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Yeah, look afterwards I thought I may have been a bit harsh on you. Just take it as a given that most Australians are pretty tired of having their country seen in just the one-dimensionally of venomous wildlife.
Regarding aborigines and agriculture that is actually a somewhat debated matter. True, they didn’t practise agriculture in the intensive way that the Javanese were doing just a few hundred kilometres to the north. But the Australian aborigines certainly manipulated and modified the country to provide them with food. There is evidence of them creating yam gardens in the north and across the continent they regularly used fire to produce new regenerating habitats with fresh green grass for the animals they hunted.
Anyway, I guess what I reacted to in your first comment is the ‘practically getting as many people as possible to immigrate’. It’s simply not true. Entry into the country as an immigrant is not easy, it works on a point system based on wanted skills, age, asset base etc. Meeting the required points level is quite hard for many people.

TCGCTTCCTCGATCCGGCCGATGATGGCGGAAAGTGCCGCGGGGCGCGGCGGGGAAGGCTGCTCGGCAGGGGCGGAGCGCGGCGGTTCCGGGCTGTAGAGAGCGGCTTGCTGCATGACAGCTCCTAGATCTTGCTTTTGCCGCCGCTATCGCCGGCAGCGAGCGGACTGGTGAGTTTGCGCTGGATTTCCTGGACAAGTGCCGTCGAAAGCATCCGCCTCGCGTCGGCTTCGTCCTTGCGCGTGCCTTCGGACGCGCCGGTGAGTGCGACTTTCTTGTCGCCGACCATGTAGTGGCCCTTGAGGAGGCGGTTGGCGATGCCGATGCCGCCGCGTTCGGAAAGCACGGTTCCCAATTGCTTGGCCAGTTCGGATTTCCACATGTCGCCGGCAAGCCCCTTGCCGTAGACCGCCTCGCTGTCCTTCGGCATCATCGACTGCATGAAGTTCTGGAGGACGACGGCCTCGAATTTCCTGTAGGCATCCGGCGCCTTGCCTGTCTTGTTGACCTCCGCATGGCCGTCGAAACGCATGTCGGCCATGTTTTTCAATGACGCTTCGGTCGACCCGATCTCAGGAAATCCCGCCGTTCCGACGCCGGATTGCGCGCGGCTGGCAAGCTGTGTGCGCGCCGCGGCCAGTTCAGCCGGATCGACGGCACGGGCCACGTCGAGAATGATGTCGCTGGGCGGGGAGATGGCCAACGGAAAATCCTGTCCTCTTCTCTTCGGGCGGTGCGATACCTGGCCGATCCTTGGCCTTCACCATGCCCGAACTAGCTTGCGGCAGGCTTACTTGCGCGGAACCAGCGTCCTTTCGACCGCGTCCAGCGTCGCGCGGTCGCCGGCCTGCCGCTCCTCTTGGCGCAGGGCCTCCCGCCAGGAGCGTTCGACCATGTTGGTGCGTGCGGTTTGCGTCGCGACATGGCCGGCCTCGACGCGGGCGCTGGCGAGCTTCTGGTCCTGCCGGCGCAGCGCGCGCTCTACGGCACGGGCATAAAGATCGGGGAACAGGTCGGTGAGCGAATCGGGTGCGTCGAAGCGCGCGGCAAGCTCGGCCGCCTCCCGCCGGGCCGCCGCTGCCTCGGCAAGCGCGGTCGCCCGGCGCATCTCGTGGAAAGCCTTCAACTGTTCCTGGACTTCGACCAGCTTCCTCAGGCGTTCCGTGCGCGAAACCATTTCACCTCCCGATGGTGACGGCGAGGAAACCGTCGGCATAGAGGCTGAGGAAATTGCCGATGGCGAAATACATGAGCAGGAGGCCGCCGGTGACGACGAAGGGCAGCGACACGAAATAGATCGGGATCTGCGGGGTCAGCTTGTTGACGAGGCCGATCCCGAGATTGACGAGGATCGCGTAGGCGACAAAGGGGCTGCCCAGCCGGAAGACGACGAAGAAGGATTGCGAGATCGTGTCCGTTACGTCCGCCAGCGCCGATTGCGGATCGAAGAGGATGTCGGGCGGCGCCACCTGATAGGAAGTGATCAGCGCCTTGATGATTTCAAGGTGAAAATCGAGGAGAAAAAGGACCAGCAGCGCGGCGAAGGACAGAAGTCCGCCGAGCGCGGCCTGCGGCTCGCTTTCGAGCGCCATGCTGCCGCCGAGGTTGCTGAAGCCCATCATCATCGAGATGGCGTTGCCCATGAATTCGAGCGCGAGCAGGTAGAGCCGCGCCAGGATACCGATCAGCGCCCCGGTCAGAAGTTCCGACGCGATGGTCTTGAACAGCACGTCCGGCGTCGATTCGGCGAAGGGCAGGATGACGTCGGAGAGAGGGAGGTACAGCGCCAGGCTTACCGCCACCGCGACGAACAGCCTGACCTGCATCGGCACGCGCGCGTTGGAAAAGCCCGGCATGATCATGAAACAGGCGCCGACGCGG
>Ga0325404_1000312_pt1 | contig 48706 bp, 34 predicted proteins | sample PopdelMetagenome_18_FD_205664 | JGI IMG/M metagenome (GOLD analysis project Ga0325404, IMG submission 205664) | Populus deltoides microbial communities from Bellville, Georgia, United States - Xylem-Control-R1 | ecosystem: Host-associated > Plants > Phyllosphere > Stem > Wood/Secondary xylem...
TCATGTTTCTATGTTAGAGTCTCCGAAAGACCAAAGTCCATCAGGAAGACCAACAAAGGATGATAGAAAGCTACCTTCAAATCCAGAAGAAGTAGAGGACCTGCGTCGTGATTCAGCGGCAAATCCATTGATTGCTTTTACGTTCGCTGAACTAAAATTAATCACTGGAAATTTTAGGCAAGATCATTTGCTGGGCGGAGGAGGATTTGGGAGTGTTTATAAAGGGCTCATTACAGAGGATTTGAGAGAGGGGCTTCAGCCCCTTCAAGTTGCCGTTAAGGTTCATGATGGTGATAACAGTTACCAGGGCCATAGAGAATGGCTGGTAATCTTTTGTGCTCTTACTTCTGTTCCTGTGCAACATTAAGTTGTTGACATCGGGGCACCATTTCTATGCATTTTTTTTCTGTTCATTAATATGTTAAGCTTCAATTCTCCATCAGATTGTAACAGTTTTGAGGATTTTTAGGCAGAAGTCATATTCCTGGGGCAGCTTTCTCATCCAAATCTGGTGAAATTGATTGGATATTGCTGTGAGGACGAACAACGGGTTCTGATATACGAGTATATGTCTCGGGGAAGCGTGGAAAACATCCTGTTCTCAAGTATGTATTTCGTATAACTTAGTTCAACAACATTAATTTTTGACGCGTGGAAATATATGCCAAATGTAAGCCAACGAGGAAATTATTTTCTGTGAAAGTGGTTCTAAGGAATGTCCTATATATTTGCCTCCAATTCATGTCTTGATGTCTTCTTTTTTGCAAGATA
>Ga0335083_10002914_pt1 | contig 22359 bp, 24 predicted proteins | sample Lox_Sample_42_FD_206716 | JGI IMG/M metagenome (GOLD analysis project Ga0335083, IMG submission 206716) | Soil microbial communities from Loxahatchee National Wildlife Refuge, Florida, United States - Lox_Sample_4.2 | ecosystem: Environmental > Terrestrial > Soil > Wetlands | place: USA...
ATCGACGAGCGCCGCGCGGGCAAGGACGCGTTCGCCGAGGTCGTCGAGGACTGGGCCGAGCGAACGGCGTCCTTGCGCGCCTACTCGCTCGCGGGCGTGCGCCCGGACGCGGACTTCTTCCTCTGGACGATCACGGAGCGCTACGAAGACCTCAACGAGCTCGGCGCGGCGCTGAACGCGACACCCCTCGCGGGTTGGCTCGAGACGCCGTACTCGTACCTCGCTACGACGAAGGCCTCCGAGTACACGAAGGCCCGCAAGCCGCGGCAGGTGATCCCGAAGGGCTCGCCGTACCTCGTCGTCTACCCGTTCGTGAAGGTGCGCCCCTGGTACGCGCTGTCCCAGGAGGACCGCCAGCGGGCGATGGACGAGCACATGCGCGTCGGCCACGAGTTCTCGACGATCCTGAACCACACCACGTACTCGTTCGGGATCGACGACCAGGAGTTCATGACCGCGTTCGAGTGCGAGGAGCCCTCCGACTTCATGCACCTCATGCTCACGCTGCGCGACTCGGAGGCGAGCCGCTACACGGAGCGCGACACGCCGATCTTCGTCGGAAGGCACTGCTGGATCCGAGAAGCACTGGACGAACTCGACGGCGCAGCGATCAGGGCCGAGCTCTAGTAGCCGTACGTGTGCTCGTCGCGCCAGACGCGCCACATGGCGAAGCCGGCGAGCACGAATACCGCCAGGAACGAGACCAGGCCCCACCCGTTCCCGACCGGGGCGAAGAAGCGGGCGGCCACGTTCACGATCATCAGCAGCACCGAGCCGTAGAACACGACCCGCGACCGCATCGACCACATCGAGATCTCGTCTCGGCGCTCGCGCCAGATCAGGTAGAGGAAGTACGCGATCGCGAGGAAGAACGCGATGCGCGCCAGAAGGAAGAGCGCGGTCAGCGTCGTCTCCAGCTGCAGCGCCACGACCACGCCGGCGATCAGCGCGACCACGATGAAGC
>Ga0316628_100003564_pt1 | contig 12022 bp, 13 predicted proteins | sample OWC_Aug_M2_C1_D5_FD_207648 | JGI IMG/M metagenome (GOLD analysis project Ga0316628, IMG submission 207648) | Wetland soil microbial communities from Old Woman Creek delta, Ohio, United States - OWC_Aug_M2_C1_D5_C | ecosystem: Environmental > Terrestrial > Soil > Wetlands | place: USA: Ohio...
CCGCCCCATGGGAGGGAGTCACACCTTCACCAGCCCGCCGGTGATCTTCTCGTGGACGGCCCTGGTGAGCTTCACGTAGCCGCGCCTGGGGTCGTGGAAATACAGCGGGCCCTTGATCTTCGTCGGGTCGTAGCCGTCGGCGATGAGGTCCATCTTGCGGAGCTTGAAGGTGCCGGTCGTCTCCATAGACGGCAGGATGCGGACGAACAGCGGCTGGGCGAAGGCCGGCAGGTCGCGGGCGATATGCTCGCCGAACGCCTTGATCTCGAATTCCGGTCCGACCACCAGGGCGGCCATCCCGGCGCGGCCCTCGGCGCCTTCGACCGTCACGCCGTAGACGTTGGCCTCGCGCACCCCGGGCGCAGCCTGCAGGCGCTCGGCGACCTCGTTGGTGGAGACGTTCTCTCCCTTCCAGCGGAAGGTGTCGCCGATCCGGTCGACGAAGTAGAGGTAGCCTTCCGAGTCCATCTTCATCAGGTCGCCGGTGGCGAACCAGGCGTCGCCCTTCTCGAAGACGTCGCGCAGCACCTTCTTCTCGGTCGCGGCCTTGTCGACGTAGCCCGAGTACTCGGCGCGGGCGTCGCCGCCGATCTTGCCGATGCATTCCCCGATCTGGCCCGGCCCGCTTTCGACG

The last thing I want to say is yes, Australia may be able to support more people. But the population of Australia has already grown very rapidly from immigration in the last two hundred years. You can’t grow at break-neck speed and not have problems with cohesiveness of society and environmental impact. In the last twenty years the mood has certainly shifted to one of many people feeling somewhat anxious about impacts on social cohesiveness. Their anxiety may be an over-reaction but it’s there and it is based on a genuine concern. So while in the main big business continues to promote high levels of immigration, the support for it has certainly waned and that is showing up in increased political pressure.